I'm not doing audition practice today. I had to speed learn some new compositions for a concert tomorrow.

In the rehearsal today, I noticed that I had this thought 'I cannot play fast, angular technical stuff', or variations thereof numerous times.

I did not worry about high notes, or fast repetitive passages or quiet entries, but when there is something that requires cognitive focus, my brain looks like a deer in headlights - the freeze part of fight, flight or freeze that commonly describes the body's reaction to threat.

I am threatened by fast notes. I don't think I can play them, so my playing confirms this when it stares blankly and panicked at notes I haven't practiced and I can't work out at sight.

I have to sit down and practice them. My mind is not quick and flexible enough to cope. I have had to learn ways of coping with this reaction, and often I go the other way and over practice. I do feel lucky that I have the determination and grit to have taught myself how to cope with this issue.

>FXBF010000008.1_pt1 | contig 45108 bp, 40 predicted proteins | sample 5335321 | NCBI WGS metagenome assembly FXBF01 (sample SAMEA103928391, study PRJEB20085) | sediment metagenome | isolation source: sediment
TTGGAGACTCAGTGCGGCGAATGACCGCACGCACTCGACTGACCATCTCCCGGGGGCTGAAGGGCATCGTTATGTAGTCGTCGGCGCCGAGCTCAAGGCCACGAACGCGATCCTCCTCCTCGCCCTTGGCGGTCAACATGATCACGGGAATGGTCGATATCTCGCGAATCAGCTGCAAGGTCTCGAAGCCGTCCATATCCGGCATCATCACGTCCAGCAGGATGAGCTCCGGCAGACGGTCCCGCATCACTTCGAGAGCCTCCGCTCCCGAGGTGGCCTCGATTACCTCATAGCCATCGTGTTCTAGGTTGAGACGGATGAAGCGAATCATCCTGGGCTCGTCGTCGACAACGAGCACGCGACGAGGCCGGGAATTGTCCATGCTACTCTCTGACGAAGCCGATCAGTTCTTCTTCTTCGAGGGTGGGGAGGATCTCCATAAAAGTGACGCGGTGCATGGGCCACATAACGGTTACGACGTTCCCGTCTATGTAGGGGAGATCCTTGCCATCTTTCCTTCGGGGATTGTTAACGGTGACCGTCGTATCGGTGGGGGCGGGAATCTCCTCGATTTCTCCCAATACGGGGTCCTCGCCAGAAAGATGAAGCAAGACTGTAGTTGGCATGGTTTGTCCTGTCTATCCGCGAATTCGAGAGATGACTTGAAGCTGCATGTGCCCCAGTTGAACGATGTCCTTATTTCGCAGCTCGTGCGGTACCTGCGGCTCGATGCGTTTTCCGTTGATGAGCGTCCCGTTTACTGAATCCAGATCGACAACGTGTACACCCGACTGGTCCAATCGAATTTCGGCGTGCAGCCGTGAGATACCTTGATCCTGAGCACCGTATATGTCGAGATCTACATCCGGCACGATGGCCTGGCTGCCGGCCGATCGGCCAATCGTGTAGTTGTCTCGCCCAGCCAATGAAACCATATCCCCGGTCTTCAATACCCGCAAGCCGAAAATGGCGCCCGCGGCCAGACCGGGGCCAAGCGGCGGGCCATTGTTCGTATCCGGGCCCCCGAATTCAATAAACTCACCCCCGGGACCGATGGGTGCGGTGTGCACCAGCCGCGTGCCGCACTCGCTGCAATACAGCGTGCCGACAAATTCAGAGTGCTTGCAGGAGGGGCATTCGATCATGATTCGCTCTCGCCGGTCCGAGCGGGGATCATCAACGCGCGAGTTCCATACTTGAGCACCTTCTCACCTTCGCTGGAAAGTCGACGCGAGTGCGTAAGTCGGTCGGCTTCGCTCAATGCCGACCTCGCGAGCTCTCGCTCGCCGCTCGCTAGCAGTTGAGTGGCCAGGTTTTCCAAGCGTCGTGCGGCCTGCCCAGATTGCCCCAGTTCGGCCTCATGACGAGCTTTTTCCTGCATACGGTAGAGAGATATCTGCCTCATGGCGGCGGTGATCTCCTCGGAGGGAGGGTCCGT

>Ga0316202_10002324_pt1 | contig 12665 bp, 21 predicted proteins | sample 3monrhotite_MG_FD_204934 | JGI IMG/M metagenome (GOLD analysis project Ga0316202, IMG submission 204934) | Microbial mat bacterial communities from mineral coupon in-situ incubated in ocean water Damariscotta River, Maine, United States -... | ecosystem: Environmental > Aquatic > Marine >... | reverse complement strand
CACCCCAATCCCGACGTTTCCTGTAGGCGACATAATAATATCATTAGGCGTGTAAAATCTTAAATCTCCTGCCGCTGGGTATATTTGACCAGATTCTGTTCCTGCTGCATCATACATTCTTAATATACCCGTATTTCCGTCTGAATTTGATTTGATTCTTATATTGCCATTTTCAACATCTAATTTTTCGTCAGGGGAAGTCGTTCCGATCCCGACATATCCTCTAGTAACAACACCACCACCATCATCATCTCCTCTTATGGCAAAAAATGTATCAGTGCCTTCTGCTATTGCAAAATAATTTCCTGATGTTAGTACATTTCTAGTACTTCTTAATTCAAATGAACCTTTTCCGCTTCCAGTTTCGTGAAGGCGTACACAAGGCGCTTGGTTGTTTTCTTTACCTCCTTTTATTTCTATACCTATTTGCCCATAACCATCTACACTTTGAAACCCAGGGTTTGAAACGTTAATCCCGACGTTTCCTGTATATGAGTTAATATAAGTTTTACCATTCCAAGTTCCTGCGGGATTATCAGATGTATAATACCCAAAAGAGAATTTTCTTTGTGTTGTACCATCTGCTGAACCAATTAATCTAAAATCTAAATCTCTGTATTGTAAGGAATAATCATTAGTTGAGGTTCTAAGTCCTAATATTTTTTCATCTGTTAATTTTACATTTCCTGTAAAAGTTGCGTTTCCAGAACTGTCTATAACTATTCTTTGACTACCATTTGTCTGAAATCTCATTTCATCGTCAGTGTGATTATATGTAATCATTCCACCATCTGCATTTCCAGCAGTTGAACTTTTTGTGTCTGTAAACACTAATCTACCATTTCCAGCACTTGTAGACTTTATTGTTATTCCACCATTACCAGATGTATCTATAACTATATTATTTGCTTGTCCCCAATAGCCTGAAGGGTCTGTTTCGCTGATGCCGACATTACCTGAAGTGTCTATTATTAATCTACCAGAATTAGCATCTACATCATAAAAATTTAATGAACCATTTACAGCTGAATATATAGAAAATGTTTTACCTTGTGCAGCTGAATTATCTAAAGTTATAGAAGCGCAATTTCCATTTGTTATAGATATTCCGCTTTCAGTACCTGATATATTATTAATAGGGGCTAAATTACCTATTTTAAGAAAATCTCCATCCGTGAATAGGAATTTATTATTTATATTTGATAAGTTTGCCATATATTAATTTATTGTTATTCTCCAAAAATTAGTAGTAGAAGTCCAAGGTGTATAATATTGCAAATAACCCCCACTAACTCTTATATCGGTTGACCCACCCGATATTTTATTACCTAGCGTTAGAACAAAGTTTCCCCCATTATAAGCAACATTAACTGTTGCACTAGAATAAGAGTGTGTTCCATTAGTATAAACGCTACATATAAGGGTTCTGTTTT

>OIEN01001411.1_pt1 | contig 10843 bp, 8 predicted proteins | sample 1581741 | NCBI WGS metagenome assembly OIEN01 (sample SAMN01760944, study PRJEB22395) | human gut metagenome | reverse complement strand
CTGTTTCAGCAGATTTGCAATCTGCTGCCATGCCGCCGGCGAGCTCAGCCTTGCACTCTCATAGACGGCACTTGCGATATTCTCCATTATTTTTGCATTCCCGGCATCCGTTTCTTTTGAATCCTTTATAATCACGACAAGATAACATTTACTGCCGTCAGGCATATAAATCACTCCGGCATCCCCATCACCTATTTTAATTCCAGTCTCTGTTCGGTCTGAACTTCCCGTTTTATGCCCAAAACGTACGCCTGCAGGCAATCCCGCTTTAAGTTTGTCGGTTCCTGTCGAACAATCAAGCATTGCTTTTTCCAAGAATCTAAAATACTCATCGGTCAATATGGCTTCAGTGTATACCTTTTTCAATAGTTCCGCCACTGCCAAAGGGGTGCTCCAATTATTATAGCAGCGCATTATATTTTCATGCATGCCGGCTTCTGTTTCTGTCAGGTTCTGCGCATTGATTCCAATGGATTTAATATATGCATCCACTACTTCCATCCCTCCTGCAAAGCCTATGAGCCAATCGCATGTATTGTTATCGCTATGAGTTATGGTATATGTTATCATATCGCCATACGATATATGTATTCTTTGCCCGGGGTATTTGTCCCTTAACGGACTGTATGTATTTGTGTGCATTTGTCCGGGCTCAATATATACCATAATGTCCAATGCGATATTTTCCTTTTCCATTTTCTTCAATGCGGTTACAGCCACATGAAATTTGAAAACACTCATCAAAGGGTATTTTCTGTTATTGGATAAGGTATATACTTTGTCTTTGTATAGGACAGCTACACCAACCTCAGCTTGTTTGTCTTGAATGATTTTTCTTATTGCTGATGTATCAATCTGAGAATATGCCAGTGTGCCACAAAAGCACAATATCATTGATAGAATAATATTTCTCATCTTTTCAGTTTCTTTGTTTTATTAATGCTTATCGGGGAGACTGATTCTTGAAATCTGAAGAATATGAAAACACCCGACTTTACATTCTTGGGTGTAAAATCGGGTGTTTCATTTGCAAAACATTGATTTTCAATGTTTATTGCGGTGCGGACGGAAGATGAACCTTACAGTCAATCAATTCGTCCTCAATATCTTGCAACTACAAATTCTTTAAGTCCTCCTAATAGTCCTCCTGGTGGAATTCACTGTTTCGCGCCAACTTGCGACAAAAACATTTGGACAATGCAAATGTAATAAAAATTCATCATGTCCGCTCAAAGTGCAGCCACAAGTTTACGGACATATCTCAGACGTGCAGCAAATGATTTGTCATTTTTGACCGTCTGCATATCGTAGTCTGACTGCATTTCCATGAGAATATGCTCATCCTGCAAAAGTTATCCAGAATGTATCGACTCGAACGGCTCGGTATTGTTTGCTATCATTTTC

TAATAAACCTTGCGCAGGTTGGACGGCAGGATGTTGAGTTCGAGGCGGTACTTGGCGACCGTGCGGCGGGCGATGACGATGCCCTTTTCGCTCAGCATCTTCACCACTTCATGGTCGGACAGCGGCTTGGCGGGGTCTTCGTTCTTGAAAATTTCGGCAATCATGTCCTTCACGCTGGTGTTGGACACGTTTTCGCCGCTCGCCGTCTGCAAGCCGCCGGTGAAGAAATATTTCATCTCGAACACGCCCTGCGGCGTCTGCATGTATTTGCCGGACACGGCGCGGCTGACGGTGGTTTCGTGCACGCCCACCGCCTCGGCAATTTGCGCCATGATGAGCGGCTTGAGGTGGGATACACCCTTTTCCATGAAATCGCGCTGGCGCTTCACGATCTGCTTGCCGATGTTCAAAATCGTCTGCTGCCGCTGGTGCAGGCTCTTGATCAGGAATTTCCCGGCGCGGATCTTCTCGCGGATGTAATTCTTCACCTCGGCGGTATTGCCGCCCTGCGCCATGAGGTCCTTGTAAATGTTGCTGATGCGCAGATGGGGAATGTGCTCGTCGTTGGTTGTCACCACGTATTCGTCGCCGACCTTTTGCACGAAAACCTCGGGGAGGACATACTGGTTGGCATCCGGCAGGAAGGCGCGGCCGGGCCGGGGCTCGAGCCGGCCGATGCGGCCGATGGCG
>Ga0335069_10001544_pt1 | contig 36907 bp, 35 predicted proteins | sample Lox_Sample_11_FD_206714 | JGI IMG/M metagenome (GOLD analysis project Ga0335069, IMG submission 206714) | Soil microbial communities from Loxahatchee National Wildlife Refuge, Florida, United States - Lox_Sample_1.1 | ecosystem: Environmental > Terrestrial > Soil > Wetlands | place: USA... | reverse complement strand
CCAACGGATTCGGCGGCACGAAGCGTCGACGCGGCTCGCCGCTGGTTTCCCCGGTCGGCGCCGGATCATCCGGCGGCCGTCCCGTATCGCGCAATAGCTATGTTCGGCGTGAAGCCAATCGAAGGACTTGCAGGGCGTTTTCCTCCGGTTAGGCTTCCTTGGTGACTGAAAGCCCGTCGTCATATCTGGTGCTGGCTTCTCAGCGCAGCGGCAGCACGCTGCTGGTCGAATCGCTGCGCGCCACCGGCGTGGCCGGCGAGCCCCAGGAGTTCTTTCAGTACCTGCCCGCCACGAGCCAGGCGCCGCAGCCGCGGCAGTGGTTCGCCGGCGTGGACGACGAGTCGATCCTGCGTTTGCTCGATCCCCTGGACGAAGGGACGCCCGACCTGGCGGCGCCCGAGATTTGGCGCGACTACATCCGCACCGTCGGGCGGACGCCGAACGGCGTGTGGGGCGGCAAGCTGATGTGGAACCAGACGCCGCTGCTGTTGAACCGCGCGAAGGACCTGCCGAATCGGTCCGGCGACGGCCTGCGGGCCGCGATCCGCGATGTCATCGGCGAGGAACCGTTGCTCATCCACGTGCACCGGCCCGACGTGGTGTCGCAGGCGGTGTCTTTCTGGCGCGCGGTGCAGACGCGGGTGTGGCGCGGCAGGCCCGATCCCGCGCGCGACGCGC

Another way ACT suggests working with these unhelpful thoughts is a strategy I have used with a number of clients. You write the thought on the card. On the reverse side you write 'I am having the thought that I cannot play fast angular technical stuff', and above that you later can write 'I am noticing (that I am having the thought that)' and so on.

The thought is now outside you. You are no longer fused with the thought. You can start to separate yourself from the thought, put it on your lap, by your side, in your pocket and continue to do what is important in the presence of that persistent thought.

I did this tonight as I was struggling with a number of difficult passages. I stuck it on my stand and it really is interesting that the mere process of doing this, as I have done many times with numerous difficult thoughts, that it still works to untangle the spaghetti of thoughts, feelings and sensations and makes it easier to focus on the task rather than the unhelpful and negative that my mind has been giving me for years.

I do not chose to have these thoughts. I do not expect them to leave any time soon.

And that is ok.


Deborah HartComment